All of us Griffin fans have put up with a lot over the years while enjoying the bottom line: the characters and the story. We suffer through much of the following in each series: a fifth of each book rehashs previous books; suffer through the fact that apparently a tenth of the American officer corps is wealthy or from old main-line families; suffer through little inaccuracies; and we have to wait up to a year before the next novel comes out - although he does not appear to have finished a series since B.O.W. The series have, however, become formulaic - one could change McCoy's or Frade's insignia and they could be dropped into any of the other series without any real disruption.
The latest, `By Order of the President' is so full of factual errors and apparent editing mistakes that I can not recommend it in good conscience. I really get the impression that Griffin is taking advantage of his readers. The myriad of mistakes makes it hard to read, particularly for those of us who are professional Soldiers and in the intelligence business.
On page 67, DTG is `1545, 7 March 1981'. The next subchapter DTG is `0740, 7 March 1981', eight hours earlier. Oops. The editing errors continue throughout the book.
The real mistakes are hard to believe. He has the Commander, 11 ACR worried about Soviet T-34 tanks coming through the Fulda gap in 1981! I seem to remember being worried about T-63s, T-64s, and such. Page 72 refers to a `Baker Troop', yet the US Army had not used that phonetic term since WWII. Griffin appears to be confusing old Marine terminology with the modern Army. On page 73, a photo caption from the regimental newspaper of 1969 refers to a character as a `WOJG'. In 1969, we had had the numbered Warrant Officer ranks of today for some time. It gets worse - he has a character using a cell phone in 1981, for God's sakes! Later he refers to Warrant Officers as `CWO-3' and `CWO-4' - which are how the Navy/USMC refers to their Warrants. Towards the end of the book he mentions how a `CWO-5' is paid almost as much as a Colonel. The most current Army pay chart shows the difference between the most senior CW5 and a junior COL at almost 2000 dollars a month - in favor of the Colonel; a little more than `almost'!
Page 117: Castillo is on the promotable list for LTC, and that he goes to the bottom of the list to be promoted only if `...some Special Forces LTC retires, or gets dead or promoted...". What crap - the US Army promotion policy has not reflected that system since the 1930s.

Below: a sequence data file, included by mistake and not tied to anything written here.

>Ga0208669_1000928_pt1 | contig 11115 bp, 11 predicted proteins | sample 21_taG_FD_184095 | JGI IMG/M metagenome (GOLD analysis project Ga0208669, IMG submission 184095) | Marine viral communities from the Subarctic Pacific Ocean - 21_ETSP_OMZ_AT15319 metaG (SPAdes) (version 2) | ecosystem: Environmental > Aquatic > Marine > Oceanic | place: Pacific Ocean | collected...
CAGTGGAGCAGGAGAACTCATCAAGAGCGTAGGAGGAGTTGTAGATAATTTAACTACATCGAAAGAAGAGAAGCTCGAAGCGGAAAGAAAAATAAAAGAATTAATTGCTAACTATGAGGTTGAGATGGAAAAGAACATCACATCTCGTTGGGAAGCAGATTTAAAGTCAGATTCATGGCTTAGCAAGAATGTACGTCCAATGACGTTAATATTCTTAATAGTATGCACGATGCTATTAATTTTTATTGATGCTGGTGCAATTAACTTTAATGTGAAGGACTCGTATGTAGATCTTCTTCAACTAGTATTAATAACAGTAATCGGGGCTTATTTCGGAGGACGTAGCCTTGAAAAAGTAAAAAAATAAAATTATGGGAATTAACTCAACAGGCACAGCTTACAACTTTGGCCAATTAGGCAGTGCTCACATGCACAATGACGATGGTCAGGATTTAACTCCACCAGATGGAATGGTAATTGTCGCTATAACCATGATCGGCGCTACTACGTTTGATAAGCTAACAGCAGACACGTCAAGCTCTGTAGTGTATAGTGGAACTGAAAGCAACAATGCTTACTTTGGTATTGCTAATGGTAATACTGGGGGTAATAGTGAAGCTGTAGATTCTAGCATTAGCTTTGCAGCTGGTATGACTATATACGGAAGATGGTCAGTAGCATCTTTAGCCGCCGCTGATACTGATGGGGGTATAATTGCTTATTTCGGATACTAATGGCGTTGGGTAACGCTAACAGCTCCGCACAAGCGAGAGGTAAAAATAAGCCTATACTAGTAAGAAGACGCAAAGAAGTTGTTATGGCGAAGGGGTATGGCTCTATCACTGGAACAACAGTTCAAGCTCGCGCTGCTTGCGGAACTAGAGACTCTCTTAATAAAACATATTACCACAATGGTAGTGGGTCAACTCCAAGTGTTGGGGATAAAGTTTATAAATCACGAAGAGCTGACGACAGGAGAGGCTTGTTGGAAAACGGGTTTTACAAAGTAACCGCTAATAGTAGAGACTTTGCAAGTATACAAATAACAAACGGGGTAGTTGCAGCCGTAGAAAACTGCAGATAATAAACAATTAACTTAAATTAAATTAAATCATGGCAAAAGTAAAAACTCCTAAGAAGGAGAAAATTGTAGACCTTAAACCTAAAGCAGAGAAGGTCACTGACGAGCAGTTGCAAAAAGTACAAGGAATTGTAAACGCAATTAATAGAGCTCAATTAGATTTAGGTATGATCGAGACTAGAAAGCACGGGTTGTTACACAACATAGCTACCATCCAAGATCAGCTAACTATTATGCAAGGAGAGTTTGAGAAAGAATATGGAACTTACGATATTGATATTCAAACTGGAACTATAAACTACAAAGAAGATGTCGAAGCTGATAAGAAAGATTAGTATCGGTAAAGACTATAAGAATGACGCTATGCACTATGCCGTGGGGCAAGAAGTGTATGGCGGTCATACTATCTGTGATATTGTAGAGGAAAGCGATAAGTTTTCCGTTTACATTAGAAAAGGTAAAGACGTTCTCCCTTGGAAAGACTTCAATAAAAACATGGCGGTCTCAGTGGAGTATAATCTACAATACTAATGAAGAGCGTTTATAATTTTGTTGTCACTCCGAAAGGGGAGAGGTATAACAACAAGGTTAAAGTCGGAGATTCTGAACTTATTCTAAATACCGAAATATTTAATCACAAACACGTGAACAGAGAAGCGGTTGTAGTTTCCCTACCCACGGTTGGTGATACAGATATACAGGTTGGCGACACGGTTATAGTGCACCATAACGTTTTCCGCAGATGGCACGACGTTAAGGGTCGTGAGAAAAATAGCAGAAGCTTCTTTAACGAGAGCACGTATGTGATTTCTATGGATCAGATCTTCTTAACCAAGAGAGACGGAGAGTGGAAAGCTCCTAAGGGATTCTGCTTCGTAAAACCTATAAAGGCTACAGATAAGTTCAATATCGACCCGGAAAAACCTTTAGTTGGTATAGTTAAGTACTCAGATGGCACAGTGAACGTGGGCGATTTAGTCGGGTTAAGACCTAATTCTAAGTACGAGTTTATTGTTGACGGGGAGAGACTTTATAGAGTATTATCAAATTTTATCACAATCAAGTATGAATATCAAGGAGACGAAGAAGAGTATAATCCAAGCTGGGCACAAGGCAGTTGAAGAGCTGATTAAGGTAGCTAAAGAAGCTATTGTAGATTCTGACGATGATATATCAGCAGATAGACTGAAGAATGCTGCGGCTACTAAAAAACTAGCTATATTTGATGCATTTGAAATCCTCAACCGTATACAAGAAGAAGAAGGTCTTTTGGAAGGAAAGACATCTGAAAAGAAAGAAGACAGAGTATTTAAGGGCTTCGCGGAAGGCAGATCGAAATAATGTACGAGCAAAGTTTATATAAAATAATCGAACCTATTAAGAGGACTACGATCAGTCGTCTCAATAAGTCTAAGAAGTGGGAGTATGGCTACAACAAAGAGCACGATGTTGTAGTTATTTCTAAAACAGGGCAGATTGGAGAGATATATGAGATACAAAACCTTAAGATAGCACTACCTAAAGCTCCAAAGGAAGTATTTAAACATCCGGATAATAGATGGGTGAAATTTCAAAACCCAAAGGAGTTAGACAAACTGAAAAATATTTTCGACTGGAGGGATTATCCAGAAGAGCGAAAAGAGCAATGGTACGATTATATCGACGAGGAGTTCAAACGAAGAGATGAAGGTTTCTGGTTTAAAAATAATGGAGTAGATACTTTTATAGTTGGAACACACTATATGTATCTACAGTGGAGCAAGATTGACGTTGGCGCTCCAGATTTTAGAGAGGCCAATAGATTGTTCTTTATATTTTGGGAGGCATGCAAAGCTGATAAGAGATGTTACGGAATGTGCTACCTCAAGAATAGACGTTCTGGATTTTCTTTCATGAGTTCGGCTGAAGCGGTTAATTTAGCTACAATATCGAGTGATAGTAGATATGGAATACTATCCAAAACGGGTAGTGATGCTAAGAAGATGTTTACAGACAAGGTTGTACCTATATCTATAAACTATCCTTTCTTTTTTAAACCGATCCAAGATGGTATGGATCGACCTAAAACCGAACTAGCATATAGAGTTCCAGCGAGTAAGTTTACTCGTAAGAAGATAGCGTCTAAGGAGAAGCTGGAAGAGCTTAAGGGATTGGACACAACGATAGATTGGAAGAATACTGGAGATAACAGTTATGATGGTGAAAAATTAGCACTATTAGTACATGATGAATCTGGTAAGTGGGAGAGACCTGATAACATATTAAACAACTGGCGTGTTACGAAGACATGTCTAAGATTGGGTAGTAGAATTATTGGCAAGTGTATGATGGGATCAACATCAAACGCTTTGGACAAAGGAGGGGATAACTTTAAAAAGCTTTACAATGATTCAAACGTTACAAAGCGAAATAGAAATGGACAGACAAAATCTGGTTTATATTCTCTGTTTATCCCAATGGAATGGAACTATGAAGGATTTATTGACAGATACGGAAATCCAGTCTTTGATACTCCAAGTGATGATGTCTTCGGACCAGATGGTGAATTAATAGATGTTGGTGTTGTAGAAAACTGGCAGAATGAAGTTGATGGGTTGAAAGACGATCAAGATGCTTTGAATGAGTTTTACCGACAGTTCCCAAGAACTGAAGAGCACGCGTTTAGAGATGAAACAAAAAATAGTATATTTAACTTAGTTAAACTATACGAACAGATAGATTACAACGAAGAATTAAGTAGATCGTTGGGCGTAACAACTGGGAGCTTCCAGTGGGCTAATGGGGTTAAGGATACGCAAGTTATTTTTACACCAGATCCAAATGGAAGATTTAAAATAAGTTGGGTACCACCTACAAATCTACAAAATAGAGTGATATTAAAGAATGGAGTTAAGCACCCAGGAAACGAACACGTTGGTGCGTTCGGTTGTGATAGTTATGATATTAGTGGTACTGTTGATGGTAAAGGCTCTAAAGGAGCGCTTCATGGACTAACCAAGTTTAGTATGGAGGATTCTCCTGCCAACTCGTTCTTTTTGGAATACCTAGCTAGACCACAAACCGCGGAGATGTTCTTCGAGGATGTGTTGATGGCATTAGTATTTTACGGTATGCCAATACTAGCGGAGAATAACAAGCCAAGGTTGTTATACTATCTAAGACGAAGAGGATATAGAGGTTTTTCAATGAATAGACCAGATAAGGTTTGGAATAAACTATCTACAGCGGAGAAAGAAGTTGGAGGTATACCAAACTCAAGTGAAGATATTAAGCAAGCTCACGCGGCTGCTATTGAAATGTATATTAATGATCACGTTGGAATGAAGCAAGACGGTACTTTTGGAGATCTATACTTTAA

Page 121: the story segment is taking place in January 1991, and Griffin refers to the `Boeing AH-64B'. I seem to remember that in 1991, they were still McDonald-Douglas produced, and we were flying the AH64A model.
Throughout the book, he has modern military characters referring to people as `sonofabitches'. Not since the early '60s have Soldiers used that as a negative descriptor. We tend to use the word that starts with `mother' and ends with something else.
He constantly has Soldiers referred to, or using, only their initials for their first and middle names. That's a USMC thing. In the Army, we use full first name, middle initial, and last name. There are a few exceptions to the initials rule, but it tends to be Soldiers like LTC H.R. McMaster - and when you are a war hero, you can pretty much do as you please.
He mentions the `2303d Civil Government Detachment' - we do not have any organizations like that - even if they are used as cover. I think he meant to say the `2303d Civil Affairs Detachment'. Another left over WWII / 1950s term.
He mentions the `Counterintelligence Corps' - we do not have a separate CI Corps anymore, and no one uses that to describe the CI forces we do have.
He talks about General Officers having `...one solid stripe down the seam of their trousers...". On the Army Green uniform (Class A's), US Army Generals have a double stripe down their seam, the rest of us have a single stripe.
He talks about XVIII Airborne Corps Soldiers wearing black berets, and implies that there are only two colors of berets in the Army - back and green! I think that if you go to Fort Bragg, you will see a whole lot of maroon berets being worn by paratroopers, and then in Ranger Battalions, you will see a lot of tan berets. No to mention, the obvious errors like having Soldiers stationed at Bragg wearing desert BDUs all the time on Post. And someone needs to tell Griffin that no one in SOC calls '1st SFOD-A' the `Delta Force' - that's the movies. Professionals call it just `Delta'.
And since when are the people of Somalia described as `Somalians'. My spell checker does not even recognize it as a word. When we were not using other terms like `skinnies', we called them `Somalis' as does the National Geographic. What would Griffin call Afghans, "Afghanians"?
It goes on and on throughout this book - glaring mistakes about military life and operations. For an author who is touted as being able to describe what it is like as a Soldier like no one else, he needs to go back to Army 101 and see how we live now - not in the 1940s/50s - all must be based on Griffin's service in the '40s and `50s. And last, but certainly not least - the whole premise of the Castillo character is just plain silly. To think that a Major in the US Army has the ear of the President and regularly orders General Officers around like Charlie does is stretching the basic WEB format a bit too much.
I wanted to enjoy `By Order of the President', but every other page in my copy is marked up with red pen marks as I highlighted mistakes and inaccuracies. Could have been another great guilty-pleasure read by Griffin, but ...... Not this time! Very disappointing.